From Idaho to North Dakota, true crime cases spark public conversations
BISMARCK, N.D. (KFYR) - In the 1970s and 80s, stories of serial killers dominated headlines. Now, fewer of these stories are around due to many factors, like the growth of forensic science, and more specific classifications of crimes. But public interest in criminal cases remains. People wonder why crimes were committed and ask how to prevent tragedies in the future.
The dark world of true crime has captured public attention in the form of film, literature, and, lately, podcasts. Each person is drawn in by different aspects of the genre.
“Mental health is a very big draw for me. When we can see the deterioration down the road at the end of the case, we might not be able to see it then, but we can see the deterioration of someone’s mental health at the end of the case and you wonder, ‘Were they failed by the system? Did they get the help they needed? Is there something that society could have done differently?’” said Dawn Palumbo, co-host of the Midwest Murder Podcast.
In recent years, small-town cases like the Idaho and RJR murders sparked national interest.
In these two high-profile cases, some similarities stand out.
“There was the interesting response of the public doesn’t need to be worried in both cases. And so, with RJR, generally, the public around here accepted that clarification, and the police department stayed with that language. In Idaho, they backed off that language right away because there was such backlash over it. Really, it’s an indication that the investigative officers feel that’s an intentional act,” said Dr. Chad Litton, director of the criminal justice program at the University of Mary.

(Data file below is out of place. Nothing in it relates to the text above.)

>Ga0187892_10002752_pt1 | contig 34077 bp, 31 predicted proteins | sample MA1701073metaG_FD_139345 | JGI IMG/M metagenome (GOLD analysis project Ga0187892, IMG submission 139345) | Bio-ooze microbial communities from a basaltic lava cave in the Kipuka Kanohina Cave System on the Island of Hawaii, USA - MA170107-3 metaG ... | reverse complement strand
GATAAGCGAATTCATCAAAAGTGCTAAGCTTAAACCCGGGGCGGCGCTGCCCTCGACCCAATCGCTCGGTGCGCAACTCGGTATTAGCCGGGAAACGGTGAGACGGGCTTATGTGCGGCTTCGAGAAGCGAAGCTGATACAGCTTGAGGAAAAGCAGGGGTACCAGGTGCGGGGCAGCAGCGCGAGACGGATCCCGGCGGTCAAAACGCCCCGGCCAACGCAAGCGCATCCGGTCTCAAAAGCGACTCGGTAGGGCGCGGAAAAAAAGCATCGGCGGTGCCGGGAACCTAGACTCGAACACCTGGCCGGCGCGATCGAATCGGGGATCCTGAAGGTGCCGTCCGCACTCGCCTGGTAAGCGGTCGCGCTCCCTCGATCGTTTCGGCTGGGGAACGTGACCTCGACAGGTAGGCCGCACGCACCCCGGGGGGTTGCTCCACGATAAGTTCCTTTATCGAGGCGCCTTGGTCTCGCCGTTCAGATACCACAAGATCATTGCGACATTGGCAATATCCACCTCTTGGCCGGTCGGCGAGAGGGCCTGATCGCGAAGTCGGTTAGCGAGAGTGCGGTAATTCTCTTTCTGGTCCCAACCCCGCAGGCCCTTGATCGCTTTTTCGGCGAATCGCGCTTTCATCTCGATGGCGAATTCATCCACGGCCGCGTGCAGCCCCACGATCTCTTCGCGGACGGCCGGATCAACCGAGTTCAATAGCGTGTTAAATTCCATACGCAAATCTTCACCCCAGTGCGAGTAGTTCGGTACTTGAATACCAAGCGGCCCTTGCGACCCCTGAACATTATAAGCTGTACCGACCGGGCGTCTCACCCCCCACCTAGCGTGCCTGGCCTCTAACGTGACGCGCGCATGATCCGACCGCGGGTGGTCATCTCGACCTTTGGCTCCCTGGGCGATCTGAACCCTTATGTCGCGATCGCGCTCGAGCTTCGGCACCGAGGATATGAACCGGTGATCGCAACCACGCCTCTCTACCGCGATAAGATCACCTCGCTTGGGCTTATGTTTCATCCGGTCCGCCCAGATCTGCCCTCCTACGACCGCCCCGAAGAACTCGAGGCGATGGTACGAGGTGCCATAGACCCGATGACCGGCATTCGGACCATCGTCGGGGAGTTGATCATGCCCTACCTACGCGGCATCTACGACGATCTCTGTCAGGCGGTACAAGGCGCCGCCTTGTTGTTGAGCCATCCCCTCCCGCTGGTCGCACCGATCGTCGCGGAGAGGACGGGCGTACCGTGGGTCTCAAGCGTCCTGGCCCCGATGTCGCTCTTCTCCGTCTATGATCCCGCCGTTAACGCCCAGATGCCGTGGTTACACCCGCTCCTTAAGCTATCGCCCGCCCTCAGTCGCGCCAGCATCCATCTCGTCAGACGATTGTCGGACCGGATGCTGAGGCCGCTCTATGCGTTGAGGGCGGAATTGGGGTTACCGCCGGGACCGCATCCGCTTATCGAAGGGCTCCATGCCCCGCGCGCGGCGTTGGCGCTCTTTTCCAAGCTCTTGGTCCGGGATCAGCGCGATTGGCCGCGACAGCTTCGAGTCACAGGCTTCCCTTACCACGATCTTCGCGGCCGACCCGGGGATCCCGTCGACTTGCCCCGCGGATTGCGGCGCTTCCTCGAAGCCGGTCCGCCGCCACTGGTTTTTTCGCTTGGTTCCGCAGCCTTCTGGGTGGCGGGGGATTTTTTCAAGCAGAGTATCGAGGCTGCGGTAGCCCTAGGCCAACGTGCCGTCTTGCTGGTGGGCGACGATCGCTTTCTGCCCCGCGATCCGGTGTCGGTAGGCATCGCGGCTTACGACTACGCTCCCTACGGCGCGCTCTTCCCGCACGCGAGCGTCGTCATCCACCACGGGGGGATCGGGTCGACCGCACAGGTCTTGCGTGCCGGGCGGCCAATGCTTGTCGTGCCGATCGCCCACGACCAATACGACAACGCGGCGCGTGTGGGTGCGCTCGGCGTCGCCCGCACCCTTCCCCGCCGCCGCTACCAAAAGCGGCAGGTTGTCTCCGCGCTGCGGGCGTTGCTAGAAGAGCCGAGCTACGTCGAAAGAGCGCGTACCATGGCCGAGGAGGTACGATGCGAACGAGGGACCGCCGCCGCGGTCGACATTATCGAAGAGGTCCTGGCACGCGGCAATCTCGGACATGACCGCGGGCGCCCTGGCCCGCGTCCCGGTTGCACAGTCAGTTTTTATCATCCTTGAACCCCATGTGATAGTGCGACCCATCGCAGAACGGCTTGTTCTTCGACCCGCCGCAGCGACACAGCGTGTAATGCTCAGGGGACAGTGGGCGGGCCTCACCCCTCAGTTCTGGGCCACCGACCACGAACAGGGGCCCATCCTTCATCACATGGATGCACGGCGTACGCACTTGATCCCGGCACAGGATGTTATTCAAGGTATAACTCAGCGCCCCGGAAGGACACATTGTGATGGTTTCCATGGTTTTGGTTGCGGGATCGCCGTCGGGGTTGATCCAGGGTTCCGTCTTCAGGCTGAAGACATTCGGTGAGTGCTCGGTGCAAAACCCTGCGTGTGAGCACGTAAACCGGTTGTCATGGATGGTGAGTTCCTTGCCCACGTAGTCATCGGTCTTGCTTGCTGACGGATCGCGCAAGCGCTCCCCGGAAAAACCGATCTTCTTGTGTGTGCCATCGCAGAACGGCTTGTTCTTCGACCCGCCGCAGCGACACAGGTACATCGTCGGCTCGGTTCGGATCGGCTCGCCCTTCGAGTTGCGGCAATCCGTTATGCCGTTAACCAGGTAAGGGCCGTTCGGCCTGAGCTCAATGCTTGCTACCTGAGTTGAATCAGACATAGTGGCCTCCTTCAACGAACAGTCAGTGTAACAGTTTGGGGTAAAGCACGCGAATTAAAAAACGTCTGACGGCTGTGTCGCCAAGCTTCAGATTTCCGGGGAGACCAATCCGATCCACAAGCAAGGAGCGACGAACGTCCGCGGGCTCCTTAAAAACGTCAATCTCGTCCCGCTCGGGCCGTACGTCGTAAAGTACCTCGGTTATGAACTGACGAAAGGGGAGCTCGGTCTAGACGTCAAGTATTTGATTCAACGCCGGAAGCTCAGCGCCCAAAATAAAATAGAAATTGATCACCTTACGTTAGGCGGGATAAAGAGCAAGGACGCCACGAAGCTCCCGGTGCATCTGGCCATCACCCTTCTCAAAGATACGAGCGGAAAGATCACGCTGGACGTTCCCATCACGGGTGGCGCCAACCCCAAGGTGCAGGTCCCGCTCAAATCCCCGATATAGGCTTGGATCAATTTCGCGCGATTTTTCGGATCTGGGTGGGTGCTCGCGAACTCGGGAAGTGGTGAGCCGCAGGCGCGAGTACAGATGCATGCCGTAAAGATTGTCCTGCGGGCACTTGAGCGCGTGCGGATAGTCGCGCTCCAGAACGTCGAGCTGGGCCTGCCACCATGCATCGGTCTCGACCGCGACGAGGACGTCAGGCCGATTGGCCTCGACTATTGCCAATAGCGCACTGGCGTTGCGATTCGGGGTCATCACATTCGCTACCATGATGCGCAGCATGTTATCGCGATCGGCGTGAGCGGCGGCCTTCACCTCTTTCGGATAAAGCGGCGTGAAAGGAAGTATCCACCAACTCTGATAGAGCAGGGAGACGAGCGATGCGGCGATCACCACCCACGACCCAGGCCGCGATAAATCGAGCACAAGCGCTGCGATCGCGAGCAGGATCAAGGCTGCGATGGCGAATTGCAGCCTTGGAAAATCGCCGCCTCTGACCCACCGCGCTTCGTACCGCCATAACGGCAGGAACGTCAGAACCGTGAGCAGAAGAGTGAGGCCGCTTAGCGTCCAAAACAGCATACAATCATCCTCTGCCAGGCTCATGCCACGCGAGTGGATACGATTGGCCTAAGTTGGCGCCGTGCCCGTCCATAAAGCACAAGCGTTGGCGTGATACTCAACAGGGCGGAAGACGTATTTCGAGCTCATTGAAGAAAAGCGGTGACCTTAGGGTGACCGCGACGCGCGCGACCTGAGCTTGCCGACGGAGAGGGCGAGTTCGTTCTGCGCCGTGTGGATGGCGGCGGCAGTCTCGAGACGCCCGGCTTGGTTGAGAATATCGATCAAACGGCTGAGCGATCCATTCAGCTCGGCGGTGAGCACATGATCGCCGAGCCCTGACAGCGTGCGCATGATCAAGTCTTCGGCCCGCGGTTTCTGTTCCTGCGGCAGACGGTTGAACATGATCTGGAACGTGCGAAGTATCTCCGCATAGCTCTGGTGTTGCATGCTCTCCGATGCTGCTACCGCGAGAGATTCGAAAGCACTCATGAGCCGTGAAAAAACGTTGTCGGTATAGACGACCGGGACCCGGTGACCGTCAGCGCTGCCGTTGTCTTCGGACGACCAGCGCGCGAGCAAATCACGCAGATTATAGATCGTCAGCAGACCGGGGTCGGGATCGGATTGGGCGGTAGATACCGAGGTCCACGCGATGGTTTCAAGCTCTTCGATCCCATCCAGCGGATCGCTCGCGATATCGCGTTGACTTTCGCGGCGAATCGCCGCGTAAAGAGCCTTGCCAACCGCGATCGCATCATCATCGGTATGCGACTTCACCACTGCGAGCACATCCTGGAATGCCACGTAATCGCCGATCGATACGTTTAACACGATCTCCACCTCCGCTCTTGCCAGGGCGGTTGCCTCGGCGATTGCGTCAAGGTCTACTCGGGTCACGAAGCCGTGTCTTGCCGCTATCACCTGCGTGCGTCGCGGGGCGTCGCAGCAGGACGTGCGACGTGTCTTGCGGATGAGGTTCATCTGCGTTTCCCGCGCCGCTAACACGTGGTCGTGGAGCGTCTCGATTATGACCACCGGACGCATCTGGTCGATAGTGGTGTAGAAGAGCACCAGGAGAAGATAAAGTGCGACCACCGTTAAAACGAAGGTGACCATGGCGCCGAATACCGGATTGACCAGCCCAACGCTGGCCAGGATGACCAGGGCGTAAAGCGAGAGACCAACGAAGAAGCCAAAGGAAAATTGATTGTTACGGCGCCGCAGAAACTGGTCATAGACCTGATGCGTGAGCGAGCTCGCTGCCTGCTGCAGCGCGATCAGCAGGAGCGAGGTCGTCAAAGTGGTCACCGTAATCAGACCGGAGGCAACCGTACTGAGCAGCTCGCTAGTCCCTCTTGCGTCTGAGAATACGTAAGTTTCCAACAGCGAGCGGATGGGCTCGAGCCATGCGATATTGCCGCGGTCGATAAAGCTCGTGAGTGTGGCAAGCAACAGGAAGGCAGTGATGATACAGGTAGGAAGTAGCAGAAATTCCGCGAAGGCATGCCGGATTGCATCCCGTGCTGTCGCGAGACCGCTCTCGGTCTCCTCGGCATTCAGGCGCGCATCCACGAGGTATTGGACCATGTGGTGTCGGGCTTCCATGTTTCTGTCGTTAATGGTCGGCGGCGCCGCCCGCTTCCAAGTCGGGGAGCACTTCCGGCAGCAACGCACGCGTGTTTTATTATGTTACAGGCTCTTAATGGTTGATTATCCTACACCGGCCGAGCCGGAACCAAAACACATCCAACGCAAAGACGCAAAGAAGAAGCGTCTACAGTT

But, criminologists say there’s a main difference between the crimes in Moscow and Mandan: the release of information.
“Each jurisdiction is different. And that’s why things that happened in Idaho are different than what happened in RJR. Legally, they’re not able to say very much,” added Dr. Litton.
Criminologists also say the interest in the cases has led to questions like, “How are investigations and crimes different from the 1970s serial killer boom?”
“When things started going digital, that was really a game changer for police to sort of be able to pinpoint a lot of timelines and negotiate situations where there weren’t formerly witnesses or unreliable timing on the witnesses so they can create this digital footprint,” said Jonah Lantto, co-host of the Midwest Murder Podcast.
Other questions emerged too, like, “What factors create a serial killer?” and “What’s the difference between a mass murderer and a serial killer?”
“In both RJR and the Idaho case, while technically mass murders are probably murders with multiple victims because there were more victims there,” said Dr. Litton.
No matter the interest in the cases, true crime podcasters and criminologists remind folks it’s important to remember the real people suffering because of these crimes. They say misinformation and speculation can damage victims’ families.
Dr. Litton says his class on serial killers is consistently popular among students.
Copyright 2023 KFYR. All rights reserved.